The challenge in India is to figure out what steps you need to take to turn a prototype into a product and launch it globally. That’s where ‘accelerators’ come in.
Three years ago, Benjamin Joffe, partner at HAX, a hardware accelerator in Shenzhen and San Francisco, visited India. After a three-year gap, he has been in Bangalore thrice in the last six months, investing in two start-ups.
Earlier the VC community used to call the shots. But something has changed: hardly a day goes by without a new accelerator announcement.
“I think the growth of the hardware scene is amazing,” said Joffe. “Three years ago there was nothing but now there is a lot. I think it’s great to think there are 450 start-ups here in India only for IoT, a subset of hardware. The resources to create prototypes are getting better.”
The challenge in India is to figure out what steps you need to take to turn a prototype into a product and launch it globally. “That’s why connecting India and China makes a lot of sense. The same thing had happened between India and Silicon Valley 20 years ago. Two decades ago, there were not many Indians working in the Silicon Valley but today, you see that many Indians are CEOs of some of the largest U.S. companies. It takes time but the benefits are fantastic because not only you have many Indians planning great businesses in the Silicon Valley but also the IT sector in India has grown incredibly. The time is right to create a similar synergy between India and Shenzhen,” Joffe explained.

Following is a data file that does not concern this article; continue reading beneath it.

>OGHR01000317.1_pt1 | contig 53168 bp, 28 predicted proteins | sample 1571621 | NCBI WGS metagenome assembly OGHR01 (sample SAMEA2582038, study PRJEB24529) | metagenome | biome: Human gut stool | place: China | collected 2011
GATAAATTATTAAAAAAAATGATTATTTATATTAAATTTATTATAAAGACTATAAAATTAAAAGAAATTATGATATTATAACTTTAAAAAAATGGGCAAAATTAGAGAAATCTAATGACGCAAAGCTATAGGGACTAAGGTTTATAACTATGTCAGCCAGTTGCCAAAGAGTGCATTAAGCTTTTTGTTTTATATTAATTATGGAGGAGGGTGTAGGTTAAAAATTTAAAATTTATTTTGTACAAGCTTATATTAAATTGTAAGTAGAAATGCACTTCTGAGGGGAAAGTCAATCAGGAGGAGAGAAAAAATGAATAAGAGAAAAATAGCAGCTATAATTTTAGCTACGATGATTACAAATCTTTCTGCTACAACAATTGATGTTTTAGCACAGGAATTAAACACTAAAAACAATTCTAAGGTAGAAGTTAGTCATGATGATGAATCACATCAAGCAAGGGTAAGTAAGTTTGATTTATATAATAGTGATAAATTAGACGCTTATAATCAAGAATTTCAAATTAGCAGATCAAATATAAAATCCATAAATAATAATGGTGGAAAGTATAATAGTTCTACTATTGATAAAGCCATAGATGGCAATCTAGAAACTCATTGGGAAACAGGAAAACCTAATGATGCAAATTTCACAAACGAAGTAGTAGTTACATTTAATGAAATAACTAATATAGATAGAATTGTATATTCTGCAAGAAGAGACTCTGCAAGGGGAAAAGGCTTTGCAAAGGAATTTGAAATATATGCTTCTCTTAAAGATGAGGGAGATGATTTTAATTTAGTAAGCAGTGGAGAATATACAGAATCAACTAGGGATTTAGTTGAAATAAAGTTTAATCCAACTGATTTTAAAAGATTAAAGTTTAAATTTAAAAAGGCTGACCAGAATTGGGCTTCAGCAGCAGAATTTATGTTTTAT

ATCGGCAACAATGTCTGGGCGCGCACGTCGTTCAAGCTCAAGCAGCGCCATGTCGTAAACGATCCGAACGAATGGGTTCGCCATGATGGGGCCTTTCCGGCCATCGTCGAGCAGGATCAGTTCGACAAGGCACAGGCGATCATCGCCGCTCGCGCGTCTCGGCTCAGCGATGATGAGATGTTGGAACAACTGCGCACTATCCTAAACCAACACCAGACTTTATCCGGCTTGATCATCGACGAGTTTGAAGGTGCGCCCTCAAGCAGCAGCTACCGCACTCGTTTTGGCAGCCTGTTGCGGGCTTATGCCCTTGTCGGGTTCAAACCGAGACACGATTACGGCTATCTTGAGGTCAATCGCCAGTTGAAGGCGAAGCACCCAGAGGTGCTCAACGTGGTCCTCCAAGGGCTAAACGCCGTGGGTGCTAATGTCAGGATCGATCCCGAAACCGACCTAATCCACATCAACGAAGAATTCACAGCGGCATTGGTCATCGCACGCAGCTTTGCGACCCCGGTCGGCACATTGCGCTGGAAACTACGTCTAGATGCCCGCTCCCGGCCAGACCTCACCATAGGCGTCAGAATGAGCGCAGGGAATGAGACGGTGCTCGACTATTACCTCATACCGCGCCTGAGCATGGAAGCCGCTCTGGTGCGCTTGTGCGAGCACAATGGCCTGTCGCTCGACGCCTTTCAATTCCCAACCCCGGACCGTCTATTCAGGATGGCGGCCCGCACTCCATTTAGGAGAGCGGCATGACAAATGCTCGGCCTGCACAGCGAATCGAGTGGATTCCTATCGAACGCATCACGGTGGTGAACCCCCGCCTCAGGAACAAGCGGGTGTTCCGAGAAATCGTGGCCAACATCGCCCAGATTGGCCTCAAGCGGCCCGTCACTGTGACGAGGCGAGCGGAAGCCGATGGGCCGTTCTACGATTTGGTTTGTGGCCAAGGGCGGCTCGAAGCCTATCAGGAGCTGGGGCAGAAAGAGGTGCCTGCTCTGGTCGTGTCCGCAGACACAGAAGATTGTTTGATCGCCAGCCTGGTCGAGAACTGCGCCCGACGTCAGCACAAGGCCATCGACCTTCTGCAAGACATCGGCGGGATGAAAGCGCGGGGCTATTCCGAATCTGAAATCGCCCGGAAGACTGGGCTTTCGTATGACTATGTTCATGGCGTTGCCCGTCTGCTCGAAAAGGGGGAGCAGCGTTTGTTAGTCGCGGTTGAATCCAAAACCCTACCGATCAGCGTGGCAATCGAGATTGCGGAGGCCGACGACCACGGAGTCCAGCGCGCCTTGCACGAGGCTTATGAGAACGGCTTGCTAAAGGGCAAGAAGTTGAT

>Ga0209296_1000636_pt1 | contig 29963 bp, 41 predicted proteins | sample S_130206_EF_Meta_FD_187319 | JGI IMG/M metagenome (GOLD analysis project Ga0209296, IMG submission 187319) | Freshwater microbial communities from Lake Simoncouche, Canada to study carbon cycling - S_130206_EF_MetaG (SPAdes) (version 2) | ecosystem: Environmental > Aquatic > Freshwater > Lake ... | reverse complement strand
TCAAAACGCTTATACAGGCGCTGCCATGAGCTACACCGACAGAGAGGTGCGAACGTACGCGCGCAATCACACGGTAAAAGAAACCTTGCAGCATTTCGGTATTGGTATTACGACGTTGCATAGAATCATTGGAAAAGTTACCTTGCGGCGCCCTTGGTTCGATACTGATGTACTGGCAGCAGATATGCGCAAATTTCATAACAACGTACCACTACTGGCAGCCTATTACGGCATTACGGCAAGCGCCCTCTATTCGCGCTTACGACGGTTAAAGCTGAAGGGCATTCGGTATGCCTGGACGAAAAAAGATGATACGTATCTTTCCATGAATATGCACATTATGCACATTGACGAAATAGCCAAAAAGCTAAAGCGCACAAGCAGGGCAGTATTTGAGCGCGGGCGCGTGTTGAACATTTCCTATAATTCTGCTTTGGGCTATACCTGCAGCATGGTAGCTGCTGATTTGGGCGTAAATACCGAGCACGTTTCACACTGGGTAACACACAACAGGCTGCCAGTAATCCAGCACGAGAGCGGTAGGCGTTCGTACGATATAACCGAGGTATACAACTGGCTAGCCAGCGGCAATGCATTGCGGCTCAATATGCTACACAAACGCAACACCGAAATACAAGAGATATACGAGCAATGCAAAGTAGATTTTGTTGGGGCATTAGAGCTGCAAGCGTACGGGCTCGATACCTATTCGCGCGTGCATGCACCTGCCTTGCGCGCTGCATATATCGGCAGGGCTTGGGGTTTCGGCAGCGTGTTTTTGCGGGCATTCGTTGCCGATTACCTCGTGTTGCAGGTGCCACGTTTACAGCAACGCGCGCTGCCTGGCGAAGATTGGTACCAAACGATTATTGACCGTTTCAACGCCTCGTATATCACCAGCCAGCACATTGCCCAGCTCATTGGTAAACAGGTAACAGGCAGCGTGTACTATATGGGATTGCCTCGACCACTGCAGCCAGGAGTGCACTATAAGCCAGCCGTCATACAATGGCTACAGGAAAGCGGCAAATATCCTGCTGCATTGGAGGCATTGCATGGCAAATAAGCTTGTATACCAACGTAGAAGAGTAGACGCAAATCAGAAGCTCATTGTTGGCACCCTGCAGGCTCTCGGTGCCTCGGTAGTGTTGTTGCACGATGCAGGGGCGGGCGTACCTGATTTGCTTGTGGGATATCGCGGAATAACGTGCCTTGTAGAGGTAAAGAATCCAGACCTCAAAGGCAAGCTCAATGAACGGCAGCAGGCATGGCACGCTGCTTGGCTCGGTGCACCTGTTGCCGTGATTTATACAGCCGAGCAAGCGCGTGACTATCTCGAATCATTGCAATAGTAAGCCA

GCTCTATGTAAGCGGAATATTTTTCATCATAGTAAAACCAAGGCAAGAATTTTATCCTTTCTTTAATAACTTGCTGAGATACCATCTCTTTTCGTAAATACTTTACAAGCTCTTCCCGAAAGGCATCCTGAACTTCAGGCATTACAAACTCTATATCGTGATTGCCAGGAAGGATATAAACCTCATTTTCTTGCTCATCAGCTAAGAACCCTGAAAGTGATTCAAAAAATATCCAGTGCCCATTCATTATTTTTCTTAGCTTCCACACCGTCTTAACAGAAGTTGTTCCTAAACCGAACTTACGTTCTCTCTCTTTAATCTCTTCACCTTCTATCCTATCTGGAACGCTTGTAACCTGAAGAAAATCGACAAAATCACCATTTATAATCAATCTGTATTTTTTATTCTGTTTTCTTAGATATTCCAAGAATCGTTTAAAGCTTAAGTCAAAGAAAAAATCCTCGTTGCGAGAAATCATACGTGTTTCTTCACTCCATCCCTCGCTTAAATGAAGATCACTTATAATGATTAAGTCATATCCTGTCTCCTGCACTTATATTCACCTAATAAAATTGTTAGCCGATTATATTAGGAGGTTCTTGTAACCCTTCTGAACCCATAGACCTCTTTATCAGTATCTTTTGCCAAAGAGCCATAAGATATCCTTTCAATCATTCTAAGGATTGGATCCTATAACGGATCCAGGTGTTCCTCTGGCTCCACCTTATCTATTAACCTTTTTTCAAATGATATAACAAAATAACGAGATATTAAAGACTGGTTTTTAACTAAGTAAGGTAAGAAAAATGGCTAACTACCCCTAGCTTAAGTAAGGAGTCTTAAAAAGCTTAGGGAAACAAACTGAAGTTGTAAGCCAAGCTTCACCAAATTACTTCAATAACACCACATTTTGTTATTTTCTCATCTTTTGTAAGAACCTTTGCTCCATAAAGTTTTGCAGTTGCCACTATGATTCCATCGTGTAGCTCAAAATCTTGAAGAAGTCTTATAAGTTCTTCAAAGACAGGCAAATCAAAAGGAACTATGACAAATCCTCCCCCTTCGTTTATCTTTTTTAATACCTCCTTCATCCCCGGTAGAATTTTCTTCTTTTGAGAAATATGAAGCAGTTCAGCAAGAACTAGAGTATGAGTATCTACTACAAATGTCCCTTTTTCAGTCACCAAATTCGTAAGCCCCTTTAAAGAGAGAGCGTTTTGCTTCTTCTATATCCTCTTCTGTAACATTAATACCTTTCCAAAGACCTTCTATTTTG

India has also been noticed by Silicon Valley accelerator Y Combinator (YC). Its three-month programme has become highly popular. “Today, after the U.S., India is the country that sends us the most applications,” Kathrina Manalac, a partner at Y Combinator said in a news report. When YC partners Tim Brady and Adora Cheung visited India for the first time in September as part of their 11-country tour, it was the only Asian country on the itinerary. “We think there is enough value to be created in India. We have already worked with a few startups that have created value in the Indian B2B and B2C ecosystem. In the end, Y Combinator is building a network which has created rich experiences and interactions worldwide,” Brady told the press.
According to Brett Stevens, director and VP of Jaarvis Accelerator, part of Hong Kong-based technology company, Jaarvis, the market opportunity in India is too big to ignore. “The cost of doing business is reasonable and it’s a hot market with a lot of startups,” he said. The company, which has offices in Singapore, Australia and India, had decided to launch an India specific accelerator back in June 2015. Since then it has invested up to $50,000 each in 15 startups and 10 of these are now in discussions with investors from Singapore and Japan.